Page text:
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More Than Half Of Americans Take Dietary Supplements

Did you take a supplement today?
Did you take a supplement today?

Do you take a vitamin or herbal supplement? If not, chances are someone next to you does.

Data just out from the Centers for Disease Control and Prevention show that more than half of Americans take some sort of supplement. To be precise, it's something about 53 percent of Americans do, according to a survey conducted between 2003 and 2006. The proportion is up from 40 percent during a previous study period from 1988 to 1994.

More women than men take supplements. And women 60 and over take the most of all. The most commonly consumed supplement is a multivitamin, which include at least three different substances, in case you were wondering.

One of the biggest changes over the years is older women's increased use of calcium and vitamin D supplements. Antacids containing calcium or tablets rich in calcium are often recommended to help strengthen bones. Same goes for vitamin D.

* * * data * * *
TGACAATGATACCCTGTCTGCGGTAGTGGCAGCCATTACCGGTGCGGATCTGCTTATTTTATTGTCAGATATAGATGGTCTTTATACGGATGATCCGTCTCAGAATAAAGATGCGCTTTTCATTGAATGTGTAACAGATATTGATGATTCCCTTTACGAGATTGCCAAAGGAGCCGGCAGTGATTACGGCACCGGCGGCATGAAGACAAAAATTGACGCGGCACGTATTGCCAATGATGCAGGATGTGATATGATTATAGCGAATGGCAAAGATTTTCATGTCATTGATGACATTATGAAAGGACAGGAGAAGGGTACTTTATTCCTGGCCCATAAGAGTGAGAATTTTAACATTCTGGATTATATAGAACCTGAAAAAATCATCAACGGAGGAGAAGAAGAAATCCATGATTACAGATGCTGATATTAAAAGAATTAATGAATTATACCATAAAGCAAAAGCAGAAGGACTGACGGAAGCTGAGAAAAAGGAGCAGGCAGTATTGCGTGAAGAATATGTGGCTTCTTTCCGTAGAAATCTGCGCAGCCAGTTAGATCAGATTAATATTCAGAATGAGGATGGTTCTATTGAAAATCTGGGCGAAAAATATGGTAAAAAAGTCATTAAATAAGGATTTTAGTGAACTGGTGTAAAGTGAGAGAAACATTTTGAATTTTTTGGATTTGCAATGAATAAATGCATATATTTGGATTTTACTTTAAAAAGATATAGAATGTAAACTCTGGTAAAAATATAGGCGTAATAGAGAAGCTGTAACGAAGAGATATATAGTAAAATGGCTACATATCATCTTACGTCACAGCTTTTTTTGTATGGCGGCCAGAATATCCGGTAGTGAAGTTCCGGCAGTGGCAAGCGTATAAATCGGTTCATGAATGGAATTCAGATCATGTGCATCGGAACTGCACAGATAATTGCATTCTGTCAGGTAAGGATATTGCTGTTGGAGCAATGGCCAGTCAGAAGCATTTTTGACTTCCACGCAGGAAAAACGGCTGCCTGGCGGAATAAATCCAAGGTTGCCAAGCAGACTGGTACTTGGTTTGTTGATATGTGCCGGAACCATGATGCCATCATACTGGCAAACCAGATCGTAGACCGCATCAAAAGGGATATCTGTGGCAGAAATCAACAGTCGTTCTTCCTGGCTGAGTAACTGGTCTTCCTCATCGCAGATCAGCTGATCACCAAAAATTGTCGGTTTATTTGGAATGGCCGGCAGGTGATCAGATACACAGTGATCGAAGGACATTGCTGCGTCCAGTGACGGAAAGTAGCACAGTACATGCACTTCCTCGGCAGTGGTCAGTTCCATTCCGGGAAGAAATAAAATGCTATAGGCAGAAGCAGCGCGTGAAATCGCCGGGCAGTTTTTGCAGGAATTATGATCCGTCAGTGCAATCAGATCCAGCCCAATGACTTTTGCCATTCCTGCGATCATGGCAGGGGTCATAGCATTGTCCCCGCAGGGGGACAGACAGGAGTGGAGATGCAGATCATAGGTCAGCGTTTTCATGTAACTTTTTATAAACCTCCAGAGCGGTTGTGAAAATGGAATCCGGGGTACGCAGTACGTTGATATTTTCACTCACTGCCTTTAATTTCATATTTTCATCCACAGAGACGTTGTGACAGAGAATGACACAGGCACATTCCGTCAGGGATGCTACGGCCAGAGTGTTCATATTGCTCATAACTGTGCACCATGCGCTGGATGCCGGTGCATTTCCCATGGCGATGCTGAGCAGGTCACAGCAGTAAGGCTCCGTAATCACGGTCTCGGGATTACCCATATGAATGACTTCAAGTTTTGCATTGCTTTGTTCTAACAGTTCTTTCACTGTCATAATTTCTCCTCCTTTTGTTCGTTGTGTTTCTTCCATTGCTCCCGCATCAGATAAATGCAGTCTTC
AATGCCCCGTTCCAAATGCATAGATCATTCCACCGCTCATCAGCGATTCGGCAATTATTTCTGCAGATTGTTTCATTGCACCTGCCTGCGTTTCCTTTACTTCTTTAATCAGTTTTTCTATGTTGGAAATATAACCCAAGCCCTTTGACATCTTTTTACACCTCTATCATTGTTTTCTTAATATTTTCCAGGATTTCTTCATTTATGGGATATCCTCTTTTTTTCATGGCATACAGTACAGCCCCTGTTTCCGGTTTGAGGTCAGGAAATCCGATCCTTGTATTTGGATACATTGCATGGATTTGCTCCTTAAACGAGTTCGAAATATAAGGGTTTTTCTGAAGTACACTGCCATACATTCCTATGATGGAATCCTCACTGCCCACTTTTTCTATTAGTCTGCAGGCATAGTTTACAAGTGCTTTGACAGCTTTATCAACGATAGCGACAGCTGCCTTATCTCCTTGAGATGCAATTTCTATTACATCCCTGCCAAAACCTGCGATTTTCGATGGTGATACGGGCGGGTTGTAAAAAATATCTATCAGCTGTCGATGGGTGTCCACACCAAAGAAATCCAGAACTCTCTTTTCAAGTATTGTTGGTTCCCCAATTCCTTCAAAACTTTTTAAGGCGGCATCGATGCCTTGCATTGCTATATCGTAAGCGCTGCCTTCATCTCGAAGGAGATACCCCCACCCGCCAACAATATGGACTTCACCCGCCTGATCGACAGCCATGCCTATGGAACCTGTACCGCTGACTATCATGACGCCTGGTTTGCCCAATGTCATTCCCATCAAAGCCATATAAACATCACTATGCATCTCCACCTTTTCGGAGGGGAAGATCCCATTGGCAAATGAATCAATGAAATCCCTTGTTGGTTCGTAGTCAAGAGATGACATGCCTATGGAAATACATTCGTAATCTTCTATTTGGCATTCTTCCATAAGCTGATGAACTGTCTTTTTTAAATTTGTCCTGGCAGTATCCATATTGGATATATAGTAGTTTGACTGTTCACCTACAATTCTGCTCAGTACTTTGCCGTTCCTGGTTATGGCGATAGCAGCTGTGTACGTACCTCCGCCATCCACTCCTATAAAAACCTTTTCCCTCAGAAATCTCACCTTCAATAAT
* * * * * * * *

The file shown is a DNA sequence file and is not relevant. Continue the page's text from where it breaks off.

In the late '80s and early '90s the proportion of women 60 and older taking calcium supplements was about 28 percent. The latest data show it has climbed to 61 percent. But there's quite a bit of variation by racial and ethnic group.

A similar increase occurred with vitamin D. In the most recent period, about 56 percent of women 60 and older took some form of vitamin D compared with 30 percent in the period from 1998-1994.

Copyright 2020 NPR. To see more, visit https://www.npr.org.

Scott Hensley edits stories about health, biomedical research and pharmaceuticals for NPR's Science desk. During the COVID-19 pandemic, he has led the desk's reporting on the development of vaccines against the coronavirus.